Hoop Jumping for the Olympics & Other Quebec Curios

Montreal's Olympic Stadium, designed by Roger Taillibert for the 1976 event. Photo credit: Tolivero/Wikimedia Commons. Montreal's Olympic Stadium, designed by Roger Taillibert for the 1976 event. Photo credit: Tolivero/Wikimedia Commons.

The Olympic Stadium: a giant, donut-shaped building. That’s about it, right? In a word, non. Envisioned by French architect Roger Taillibert, featuring a retractable roof and the tallest inclined structure in the world, and costing over a billion dollars, the Olympic Stadium (Parc Olympique) is either an awesome piece of futuristic architecture or a pain to look at. With its capacity of over 65 thousand seats, it is the largest seating capacity in Canada. But the Olympic Stadium does indeed have somewhat noble beginnings in its intention for the 1976 Summer Olympic Games, the first time the Games were in Canada and Montreal’s second big show to the world (the first, arguably, being the Expos in 1967).

Politically, the Olympics were charged from the beginning. Due to New Zealand playing a soccer game in South Africa, then in apartheid, many African sovereign nations boycotted the games. The Republic of China (the island of Taiwan) was denied to play under the name “Republic of China” because Pierre Elliott Trudeau had recognised the People’s Republic of China (the mainland country), so they boycotted the games. And why Montreal in the first place? Well, nobody seemed to want it in the Soviet Union: this was during the Cold War, after all, and unlike the Beatles song, nobody wanted to be “back in the USSR”. The Soviet Union came second in the Olympics bid, and eventually hosted the next Summer Olympics.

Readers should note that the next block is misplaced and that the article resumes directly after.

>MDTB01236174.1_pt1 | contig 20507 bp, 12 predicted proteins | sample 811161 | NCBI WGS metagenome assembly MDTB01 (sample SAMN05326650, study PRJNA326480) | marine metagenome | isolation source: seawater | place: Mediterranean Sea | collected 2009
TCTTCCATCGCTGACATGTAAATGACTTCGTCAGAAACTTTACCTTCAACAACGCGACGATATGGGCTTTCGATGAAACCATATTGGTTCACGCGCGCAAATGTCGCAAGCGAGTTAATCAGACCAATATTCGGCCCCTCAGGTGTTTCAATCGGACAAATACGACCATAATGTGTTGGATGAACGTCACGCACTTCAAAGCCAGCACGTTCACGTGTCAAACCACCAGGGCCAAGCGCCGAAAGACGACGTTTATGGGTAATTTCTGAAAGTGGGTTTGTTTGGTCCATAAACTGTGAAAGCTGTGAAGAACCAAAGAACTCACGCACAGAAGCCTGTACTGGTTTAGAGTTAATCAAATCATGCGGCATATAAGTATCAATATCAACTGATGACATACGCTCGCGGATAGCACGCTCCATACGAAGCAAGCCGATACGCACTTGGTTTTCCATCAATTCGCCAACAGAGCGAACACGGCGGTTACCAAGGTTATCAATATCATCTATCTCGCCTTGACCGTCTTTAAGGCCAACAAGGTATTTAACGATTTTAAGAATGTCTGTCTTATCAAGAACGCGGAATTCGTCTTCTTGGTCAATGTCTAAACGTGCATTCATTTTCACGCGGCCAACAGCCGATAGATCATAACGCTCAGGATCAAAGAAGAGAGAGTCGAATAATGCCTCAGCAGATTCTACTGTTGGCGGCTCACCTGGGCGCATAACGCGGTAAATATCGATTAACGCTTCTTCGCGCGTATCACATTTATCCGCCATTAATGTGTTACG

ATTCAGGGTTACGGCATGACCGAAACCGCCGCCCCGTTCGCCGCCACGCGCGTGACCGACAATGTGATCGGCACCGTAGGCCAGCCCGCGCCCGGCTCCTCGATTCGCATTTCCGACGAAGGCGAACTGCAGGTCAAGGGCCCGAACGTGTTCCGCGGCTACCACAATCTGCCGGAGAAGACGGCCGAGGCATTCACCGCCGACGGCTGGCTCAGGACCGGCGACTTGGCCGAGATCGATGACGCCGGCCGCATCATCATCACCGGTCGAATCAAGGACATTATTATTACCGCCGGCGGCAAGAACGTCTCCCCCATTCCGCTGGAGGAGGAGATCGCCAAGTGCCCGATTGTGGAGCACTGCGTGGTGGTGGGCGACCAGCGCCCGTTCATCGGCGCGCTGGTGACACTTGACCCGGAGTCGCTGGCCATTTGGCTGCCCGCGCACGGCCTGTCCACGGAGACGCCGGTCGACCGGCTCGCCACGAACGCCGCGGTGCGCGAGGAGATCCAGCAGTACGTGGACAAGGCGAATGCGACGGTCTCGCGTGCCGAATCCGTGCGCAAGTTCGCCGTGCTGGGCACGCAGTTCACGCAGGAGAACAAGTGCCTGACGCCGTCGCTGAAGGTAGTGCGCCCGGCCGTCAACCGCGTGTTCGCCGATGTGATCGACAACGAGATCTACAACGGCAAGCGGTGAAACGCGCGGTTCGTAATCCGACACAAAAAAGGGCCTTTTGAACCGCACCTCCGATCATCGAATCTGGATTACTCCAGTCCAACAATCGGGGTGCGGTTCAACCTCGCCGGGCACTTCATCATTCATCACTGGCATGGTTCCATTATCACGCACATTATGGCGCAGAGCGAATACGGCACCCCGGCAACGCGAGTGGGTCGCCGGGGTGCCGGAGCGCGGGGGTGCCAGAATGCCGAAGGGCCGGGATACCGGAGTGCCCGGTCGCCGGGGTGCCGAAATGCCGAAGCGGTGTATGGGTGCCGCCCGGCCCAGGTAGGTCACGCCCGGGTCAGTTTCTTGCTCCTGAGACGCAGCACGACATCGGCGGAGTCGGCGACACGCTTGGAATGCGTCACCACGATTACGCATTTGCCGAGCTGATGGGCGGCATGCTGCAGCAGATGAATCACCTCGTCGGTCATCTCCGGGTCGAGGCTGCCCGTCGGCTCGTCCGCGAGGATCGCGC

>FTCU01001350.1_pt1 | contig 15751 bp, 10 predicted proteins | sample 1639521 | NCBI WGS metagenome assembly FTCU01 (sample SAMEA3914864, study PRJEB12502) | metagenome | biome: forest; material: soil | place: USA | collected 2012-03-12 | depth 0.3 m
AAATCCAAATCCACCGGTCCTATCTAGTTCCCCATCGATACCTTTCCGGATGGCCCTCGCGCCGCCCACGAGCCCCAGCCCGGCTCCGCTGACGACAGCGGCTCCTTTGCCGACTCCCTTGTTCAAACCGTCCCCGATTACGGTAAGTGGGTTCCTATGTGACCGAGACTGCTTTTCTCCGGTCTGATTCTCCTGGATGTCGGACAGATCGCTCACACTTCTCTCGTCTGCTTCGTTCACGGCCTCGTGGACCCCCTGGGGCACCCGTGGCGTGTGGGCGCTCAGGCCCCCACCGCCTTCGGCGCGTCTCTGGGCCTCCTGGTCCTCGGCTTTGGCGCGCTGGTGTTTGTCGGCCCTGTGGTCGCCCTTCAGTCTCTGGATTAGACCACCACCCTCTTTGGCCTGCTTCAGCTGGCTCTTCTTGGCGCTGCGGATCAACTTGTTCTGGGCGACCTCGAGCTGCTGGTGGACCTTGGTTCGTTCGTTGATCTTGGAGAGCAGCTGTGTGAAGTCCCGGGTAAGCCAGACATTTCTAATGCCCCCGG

Yet Montreal did win the bid. Now who would open the ceremonies? The Queen, maybe? She is head of state, after all. The path getting the Queen to attend was interesting, to say the least, and involved three of our favourite politicians: Pierre Elliott Trudeau, René Lévesque, and Robert Bourassa. Bourassa told Trudeau to advise the Queen to attend the opening games. René Lévesque jumped on board, and asked the Queen to ignore Trudeau. Of course, a commoner, even the Premier-to-be, cannot give instructions to the Queen, but luckily the days of the Tower of London were long gone. The Queen was not still amused, however, and indeed came to Montreal to officially open the Games.

Montreal’s Mayor at the time, Jean Drapeau, promised Canada that the Olympics would cost about 300 million, but that number skyrocketed by the Olympics’ end to over 1.5 billion. In 1980, the Lévesque government commissioned the Malouf Inquiry that would shoulder the blame mostly on Mayor Drapeau (greatly saddening Lévesque, who had hoped the Commission would lay the blame on his political buddy Bourassa). The Commission reported Drapeau was rather lax on the rules and let Taillibert run wild with his constructions. The stadium would take thirty years to pay off. The biggest slap in the face, however, was that the Soviet Union got the most medals (one hundred and twenty-five) in 1976. We, on the other hand, only got eleven.